> not served to truly standardise the syntax of inline assembly.

One idea that was not mentioned in the original thread (I imagine for
good reason, because it's a half-baked and probably stupid idea that
occurred to me reading your post) would be to allow for some kind of
conditional assembly, just perhaps something like

#pragma assemble
#pragma X86 /* Inner pragma's implementation-defined */
  /* Inline assembly, which the implementation can ignore or not */
#pragma no-assemble
  /* Stock C code for implementations that can't or won't accept the
   * assemble pragma: */
  for( i=1; i < 10; i++ ) {
    /* ... */
#pragma end-assemble

The end result would be something like "If the implementation attempts
to inline the assembly code contained within a #pragma assemble
directive, the behavior is implementation-defined.  Otherwise the
assembly code shall be ignored and the C code contained within any
corresponding #pragma no-assemble directive shall be compiled as
though no directives were present."  It would require adding some
duties to the #pragma directive, but it would allow implementors to
take a reasonable shot at using targetted assembly instructions when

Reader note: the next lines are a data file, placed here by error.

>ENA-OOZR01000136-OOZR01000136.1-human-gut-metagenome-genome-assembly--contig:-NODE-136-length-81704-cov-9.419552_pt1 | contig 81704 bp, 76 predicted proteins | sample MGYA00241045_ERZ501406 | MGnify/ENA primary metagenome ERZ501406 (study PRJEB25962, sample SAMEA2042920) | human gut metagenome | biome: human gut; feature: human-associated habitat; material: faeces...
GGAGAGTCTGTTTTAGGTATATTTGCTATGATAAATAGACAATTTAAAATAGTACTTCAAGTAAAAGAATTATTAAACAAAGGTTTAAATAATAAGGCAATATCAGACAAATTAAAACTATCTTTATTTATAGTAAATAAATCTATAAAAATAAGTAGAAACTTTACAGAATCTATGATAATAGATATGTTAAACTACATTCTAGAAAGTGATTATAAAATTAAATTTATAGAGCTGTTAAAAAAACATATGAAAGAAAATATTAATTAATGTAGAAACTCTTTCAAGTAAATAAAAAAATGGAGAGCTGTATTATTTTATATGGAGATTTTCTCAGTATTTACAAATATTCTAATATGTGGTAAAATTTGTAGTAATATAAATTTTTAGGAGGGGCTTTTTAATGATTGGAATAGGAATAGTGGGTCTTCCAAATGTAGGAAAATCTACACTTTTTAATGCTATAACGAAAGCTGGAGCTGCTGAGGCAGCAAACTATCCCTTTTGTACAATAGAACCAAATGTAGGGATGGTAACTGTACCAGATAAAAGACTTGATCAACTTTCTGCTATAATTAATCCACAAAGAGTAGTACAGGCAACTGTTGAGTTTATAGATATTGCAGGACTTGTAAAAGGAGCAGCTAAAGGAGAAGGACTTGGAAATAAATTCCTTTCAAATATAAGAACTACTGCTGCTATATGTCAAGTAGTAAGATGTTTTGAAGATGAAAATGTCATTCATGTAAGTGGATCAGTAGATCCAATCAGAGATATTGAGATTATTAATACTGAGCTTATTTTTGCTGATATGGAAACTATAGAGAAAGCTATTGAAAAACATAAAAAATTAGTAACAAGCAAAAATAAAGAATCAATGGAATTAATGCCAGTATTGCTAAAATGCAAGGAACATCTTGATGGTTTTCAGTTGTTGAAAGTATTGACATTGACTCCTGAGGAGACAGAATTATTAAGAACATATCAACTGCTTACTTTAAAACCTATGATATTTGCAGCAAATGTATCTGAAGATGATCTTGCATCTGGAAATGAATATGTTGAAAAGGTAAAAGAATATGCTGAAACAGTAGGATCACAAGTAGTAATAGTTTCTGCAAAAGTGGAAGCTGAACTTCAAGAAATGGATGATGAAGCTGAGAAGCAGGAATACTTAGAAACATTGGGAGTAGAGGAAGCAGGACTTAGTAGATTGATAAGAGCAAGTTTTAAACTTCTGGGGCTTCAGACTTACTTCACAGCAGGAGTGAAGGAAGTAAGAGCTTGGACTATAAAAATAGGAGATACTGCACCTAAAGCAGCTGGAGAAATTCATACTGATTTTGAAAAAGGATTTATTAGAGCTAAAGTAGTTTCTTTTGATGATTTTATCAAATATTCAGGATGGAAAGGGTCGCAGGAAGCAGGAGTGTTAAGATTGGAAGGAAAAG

appropriate and available, and reverting to ordinary C otherwise.

I'm sure there are reasons why this is stupid and/or impossible, or it
would have been done already :-)

> At the end of the day, the committee could probably spend many man
> weeks deciding issues on an __asm keyword, but for what? Most
> implementations will keep their existing syntax, and most programmers
> who use inline assembly will no doubt continue to prefer the localised
> syntax because it's less cumbersome than any standard syntax.

Indeed, but it's an interesting thought experiment to consider how the
committee *might* add assembly to C if they chose to do so.  (Well,
interesting to me, at least.)

C. Benson Manica           | I *should* know what I'm talking about - if I
cbmanica(at)      | don't, I need to know.  Flames welcome.